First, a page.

But as he tumbled out of the world's top 50 - after reaching a career-high No.27 last June - and feeling his career slipping away, Bernard "had a conversation with myself" and resolved to reverse his fortunes.

He decided after calling a premature end to a forgettable 2012 campaign to build "the best team possible" around him.

Central to that team were John Tomic and Thomas Drouet.

"That was in October last year," Bernard said amid a 10-match winning streak over the Australian summer.

"I said: 'Look, time's flying. I do have the talent. I can play good. But I'm not using it'.

"So I worked hard, as much as I could. It's amazing what can happen in two months, let alone in the next year if you push yourself to improve every day.

"... Thomas is hitting with me and helping with me and my dad is running everything, coaching me.

"It's just a team now that everyone is happier. I know what I want. That's the main thing. I've got great people around me who are helping me now."

But now that close-knit team appears in ruins and John Tomic is facing a possible lifetime ban from the ATP Tour as well as the WTA Tour, where Bernard's promising 15-year-old sister Sara is headed.

Following the lead of the men's tour, the governing body of women's tennis are wary, having already rid themselves of a clutch of domineering and so-called bad dads, most notably Jim Pierce and Damir Dokic.

Pierce prospered to win two grand slam crowns after her verbally and physically abusive father was prohibited from attending any tour events after, among other infamous incidents, attacking Mary's cousin and once screaming "Mary, kill the bitch" at a junior tournament.

Dokic, though, struggled after her father and coach lurched from one controversy to another before finally being estranged from his daughter and serving jail time in 2009 for threatening the Australian ambassador to Serbia with a hand grenade, causing public endangerment and for illegal possession of weapons.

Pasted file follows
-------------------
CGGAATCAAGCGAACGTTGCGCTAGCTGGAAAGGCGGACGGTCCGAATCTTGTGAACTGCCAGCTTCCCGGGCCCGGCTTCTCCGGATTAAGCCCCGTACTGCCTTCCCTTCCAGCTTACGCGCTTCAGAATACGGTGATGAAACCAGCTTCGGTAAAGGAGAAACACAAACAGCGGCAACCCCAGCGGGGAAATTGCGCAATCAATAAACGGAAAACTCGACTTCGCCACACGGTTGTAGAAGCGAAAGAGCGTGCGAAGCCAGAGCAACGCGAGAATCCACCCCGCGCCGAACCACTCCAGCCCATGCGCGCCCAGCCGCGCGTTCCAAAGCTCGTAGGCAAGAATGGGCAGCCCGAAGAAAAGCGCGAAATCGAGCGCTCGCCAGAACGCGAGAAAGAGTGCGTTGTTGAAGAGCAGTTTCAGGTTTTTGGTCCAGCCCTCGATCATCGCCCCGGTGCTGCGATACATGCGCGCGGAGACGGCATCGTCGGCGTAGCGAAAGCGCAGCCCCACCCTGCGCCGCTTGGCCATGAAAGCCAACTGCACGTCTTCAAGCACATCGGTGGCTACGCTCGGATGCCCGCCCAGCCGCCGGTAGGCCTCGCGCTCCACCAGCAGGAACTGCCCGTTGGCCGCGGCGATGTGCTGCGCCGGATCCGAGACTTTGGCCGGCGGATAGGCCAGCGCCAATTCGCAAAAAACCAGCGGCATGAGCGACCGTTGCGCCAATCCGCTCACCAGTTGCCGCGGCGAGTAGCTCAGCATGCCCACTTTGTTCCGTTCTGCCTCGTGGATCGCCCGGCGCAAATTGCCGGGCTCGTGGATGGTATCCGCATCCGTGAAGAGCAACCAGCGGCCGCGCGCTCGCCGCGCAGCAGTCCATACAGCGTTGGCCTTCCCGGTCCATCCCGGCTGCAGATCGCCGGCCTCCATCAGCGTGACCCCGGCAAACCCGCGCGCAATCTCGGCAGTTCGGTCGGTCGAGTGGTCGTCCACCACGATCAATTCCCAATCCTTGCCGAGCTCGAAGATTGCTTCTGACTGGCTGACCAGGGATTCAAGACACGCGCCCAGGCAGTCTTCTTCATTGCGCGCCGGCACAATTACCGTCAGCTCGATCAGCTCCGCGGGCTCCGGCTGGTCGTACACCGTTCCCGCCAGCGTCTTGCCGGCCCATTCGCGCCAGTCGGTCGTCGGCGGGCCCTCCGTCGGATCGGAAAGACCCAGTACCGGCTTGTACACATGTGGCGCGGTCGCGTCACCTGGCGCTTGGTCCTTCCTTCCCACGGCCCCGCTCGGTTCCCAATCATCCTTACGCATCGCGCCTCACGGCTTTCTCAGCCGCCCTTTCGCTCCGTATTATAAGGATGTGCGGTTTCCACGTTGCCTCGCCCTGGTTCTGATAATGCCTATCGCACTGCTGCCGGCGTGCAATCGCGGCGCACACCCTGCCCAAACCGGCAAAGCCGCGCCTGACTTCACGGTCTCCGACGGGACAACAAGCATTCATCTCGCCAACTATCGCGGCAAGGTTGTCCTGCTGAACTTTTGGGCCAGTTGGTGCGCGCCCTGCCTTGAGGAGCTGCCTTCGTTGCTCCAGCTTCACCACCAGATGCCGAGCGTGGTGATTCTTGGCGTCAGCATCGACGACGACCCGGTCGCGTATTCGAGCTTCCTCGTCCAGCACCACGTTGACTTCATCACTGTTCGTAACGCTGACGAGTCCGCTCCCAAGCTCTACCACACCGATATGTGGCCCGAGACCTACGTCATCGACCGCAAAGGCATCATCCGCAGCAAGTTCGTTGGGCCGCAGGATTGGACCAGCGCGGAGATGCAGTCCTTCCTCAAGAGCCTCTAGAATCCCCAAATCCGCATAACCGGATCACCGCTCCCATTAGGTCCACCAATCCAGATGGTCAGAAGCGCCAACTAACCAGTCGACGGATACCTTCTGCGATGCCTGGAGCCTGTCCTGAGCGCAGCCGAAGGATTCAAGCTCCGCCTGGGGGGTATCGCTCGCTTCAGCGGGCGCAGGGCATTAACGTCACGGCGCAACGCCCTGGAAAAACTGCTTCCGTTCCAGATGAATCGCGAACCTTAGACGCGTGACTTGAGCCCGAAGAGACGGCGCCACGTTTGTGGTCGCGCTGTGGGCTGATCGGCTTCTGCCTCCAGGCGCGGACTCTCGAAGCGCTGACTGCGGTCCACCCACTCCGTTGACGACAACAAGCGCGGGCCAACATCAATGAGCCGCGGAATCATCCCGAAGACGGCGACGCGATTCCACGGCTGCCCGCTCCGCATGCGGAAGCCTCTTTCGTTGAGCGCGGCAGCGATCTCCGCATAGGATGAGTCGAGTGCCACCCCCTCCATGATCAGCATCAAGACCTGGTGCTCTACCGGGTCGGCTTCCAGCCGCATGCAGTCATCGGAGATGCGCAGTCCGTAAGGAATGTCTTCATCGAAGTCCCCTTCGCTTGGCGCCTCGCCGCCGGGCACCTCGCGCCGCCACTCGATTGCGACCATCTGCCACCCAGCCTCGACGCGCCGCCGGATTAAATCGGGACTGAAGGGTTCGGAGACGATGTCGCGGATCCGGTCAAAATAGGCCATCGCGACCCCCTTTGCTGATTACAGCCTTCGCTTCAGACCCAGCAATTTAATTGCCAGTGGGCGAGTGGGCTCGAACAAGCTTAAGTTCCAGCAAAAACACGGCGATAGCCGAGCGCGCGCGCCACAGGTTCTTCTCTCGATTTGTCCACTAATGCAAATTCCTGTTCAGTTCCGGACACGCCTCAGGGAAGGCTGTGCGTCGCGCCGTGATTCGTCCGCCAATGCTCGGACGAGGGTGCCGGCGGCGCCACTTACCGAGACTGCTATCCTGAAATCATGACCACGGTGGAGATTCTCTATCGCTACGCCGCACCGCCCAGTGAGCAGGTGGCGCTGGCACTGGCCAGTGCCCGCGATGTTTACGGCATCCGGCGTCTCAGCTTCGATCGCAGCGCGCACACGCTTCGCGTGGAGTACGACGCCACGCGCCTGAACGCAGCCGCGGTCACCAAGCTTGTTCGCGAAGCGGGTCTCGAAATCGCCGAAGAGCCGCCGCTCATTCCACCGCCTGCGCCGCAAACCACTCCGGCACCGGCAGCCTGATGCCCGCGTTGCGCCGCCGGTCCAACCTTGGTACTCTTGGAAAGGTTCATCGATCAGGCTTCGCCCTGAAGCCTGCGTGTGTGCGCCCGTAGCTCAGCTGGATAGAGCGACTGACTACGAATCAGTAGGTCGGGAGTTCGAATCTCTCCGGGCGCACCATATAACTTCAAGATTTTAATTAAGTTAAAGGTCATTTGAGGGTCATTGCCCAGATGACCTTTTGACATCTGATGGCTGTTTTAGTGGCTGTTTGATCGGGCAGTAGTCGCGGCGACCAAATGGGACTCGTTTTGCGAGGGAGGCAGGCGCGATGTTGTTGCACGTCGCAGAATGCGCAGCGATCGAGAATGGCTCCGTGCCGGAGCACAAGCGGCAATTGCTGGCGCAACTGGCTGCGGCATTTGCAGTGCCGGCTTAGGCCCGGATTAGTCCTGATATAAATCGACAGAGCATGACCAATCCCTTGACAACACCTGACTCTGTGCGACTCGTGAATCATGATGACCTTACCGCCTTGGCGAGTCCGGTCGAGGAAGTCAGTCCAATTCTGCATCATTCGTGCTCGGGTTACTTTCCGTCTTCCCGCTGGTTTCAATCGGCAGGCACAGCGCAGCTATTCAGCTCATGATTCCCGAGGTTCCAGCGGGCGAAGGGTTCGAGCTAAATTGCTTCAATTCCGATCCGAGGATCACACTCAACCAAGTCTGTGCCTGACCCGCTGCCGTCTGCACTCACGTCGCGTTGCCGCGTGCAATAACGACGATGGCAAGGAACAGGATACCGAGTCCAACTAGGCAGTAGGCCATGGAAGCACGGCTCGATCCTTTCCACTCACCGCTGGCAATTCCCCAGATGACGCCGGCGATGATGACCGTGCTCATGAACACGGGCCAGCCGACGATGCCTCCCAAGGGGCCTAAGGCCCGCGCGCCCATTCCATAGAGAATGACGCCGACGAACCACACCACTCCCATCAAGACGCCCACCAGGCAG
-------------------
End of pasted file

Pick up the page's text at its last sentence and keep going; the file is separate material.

A Wimbledon semi-finalist at 16 and former junior world No.1, Dokic's career was all but done before her 21st birthday.

Her troubled compatriot Bernard Tomic turns 21 in October.

And with his career once again at a crossroad, Australian tennis greats are rallying around the country's brightest hope.

"The key for us in this whole thing is making sure that Bernard's welfare is being taken care of," said Tennis Australia's head of men's tennis, Todd Woodbridge.

As John Tomic awaits his fate and his Madrid court date on Tuesday, Woodbridge, Tony Roche, Pat Cash and Davis Cup coach Josh Eagle have all offered to mentor Bernard in the lead-up to the French Open and Wimbledon in the coming two months.

Bernard, though, may find his greatest ally in himself.

"Regardless of who's working with me, it's my sort of tennis - my game, it relies on me," he said last year during a similarly unsettled time.

"People can say they can help you with a lot of tips. Even my dad who has been with me for 11 years has done a great job ... but saying people can help, it's not really. For my tennis, it's all about me. I've got to find that in me.

"People give you great tips along the way and can help you and stuff, which I'm ready for any help, but you're not going to become Federer, Rafa or Novak if you don't do it yourself."